Continuous engagement allows for a deeper understanding of client needs and more personalized service.

I recommend building trust and rapport with your clients through regular interaction to make them more likely to stay with your agency over the long term.

This ongoing relationship enables you to anticipate client needs, offer proactive solutions, and demonstrate consistent value.

Upgrades and Upsells

Customers pay for results.

The longer a client stays with your agency, the more opportunities there are to upsell additional services and deepen the relationship.

Agency Tip: Upsell Using AgencyAnalytics! My agency leverages AgencyAnalytics to create comprehensive dashboards that showcase the success stories within our existing customers' specific service packages. These dashboards also highlight additional services that clients may not yet be investing in. With our subscription pricing model, we are able to encourage upgrades seamlessly.

This approach allowed our clients to gradually increase their investment as they saw tangible results, something that was much more challenging with the project-based fixed pricing model.

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Efficient Resource Utilization

Consistent workloads enable better planning and utilization of agency resources and staff. As my team and I have discovered, with a steady stream of projects and tasks, it’s easier to effectively manage your team's time and skills, reduce downtime, and increase productivity.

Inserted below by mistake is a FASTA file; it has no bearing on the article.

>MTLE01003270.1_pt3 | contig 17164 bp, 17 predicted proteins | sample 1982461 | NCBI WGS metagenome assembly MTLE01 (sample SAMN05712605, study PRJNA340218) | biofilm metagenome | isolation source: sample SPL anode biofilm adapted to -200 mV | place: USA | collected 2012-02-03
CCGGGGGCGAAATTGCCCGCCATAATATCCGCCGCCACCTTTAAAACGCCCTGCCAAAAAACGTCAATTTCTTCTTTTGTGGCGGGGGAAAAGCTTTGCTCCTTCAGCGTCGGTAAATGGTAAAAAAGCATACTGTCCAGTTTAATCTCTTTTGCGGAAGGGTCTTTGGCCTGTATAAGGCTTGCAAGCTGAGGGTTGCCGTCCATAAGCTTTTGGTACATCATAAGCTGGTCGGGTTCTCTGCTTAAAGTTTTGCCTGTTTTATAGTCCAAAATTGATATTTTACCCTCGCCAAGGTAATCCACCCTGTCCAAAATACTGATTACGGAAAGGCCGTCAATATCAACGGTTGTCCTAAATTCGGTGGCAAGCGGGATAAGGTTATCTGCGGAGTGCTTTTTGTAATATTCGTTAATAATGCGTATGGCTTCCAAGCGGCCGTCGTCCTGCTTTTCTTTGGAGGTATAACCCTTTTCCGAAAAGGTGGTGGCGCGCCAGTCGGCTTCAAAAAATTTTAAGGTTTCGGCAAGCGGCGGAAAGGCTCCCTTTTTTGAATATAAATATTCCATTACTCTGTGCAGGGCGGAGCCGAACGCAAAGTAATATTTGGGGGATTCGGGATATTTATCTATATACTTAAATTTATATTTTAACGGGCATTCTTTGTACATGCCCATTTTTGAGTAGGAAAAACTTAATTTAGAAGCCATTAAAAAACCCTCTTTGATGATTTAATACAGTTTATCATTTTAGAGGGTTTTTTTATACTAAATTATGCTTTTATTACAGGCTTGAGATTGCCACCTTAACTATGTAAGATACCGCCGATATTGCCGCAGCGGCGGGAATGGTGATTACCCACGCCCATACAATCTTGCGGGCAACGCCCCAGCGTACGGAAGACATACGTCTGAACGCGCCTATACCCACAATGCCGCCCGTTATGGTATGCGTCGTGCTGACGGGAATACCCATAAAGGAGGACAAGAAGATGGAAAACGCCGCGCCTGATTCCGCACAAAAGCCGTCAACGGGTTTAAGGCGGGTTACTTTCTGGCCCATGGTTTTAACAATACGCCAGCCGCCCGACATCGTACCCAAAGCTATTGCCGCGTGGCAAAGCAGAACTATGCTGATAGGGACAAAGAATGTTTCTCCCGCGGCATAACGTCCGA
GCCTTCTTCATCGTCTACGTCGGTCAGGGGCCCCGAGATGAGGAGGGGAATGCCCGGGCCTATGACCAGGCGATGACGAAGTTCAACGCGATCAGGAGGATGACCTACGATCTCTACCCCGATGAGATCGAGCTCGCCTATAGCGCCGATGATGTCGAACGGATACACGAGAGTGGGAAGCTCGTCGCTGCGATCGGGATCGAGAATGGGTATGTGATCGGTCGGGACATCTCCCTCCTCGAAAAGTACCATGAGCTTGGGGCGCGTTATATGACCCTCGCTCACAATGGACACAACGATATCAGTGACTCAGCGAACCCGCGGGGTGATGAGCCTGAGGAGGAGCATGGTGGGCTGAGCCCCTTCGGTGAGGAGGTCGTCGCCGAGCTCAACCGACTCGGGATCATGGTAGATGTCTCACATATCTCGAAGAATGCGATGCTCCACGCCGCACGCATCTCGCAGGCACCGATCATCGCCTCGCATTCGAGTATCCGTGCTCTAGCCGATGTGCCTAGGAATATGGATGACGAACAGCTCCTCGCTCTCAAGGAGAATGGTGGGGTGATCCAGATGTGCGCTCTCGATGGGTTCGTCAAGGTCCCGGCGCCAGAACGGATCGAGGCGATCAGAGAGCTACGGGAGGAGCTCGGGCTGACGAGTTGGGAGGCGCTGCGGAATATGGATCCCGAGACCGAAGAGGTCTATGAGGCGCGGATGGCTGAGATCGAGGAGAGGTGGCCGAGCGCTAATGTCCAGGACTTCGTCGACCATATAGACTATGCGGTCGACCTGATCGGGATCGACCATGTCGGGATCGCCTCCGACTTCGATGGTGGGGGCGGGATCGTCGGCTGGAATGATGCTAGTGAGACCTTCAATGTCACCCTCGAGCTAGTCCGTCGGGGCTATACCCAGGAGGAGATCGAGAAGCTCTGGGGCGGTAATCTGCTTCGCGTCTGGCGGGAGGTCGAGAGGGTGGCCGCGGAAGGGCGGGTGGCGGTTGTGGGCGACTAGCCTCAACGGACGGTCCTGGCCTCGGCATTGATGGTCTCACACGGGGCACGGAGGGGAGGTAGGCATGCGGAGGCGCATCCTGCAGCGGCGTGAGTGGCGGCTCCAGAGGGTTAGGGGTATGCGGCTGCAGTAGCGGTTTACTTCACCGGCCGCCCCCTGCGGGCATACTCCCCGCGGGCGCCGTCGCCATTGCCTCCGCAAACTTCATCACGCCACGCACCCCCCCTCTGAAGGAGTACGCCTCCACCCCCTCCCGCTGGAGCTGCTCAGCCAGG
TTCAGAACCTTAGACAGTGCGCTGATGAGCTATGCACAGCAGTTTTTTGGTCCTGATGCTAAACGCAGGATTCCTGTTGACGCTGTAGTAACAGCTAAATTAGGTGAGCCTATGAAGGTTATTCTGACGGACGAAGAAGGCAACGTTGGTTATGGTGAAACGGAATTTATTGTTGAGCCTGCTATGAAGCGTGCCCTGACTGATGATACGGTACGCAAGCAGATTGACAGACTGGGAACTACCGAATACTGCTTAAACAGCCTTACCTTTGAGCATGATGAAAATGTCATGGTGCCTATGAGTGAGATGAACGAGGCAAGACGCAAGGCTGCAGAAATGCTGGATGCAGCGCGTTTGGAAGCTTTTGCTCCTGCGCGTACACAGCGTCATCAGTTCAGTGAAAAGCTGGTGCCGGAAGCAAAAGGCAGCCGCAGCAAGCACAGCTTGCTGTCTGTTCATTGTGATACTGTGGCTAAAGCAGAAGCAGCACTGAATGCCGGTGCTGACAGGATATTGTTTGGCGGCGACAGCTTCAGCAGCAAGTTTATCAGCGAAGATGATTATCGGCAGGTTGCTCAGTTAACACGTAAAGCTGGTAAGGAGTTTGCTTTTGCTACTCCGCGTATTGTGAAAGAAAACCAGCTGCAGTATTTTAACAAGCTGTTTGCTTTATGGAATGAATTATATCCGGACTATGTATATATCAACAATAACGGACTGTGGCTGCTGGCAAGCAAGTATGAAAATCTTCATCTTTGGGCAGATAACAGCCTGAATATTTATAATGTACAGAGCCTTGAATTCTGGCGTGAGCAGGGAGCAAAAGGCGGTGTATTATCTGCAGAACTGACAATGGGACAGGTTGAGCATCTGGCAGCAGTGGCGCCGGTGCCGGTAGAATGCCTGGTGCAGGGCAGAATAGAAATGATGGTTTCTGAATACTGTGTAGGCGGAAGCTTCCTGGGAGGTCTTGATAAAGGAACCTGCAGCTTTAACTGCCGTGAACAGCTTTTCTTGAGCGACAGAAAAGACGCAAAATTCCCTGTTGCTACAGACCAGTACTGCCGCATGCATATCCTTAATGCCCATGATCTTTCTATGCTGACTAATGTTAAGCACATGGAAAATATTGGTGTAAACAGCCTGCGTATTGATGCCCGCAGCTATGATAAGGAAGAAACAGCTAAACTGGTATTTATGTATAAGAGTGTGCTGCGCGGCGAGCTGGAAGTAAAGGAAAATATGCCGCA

This efficiency, in turn, improves service delivery and enhances employee satisfaction by providing a more predictable and manageable work environment. Efficient resource utilization leads to higher profitability and better overall performance for your agency.

Read more: Unlocking Your Agency’s Growth Potential with Delivery Margin Optimization

Higher Sell Multiple Valuation for Exit

One significant benefit of a subscription-based business model is the increased valuation it may bring to an agency.

Recurring revenue is highly attractive to potential buyers or investors, leading to a higher sell multiple. This means you could command a higher price if you ever decide to sell the agency.

The predictability and stability of a monthly recurring revenue income make your business more appealing, as it indicates a steady agency cash flow and less risk for new owners.

Read More: An Agency Owner’s Guide to Equity Partnerships

Potential Drawbacks of Subscription Pricing Models

While there are countless benefits to implementing a subscription based model at your agency, I’d be remiss to exclude some of the drawbacks. Here are a few to consider:

Initial Resistance From Prospective Clients

Some prospective clients may be reluctant to move forward with monthly subscription pricing models due to unfamiliarity with the concept or concerns about long-term commitment.

However, in my experience, I was able to overcome this hesitation by clearly communicating the benefits, such as the reduced impact on customer cash flow, ongoing support, predictable budgeting, or even the ability to receive truly premium products or services they may not be able to afford with traditional project pricing.

Ownership Issues

With project-based pricing, the client typically has full ownership over everything produced. The risk to the agency is fairly low in these scenarios because the client pays for the service upfront before the rights are turned over to them.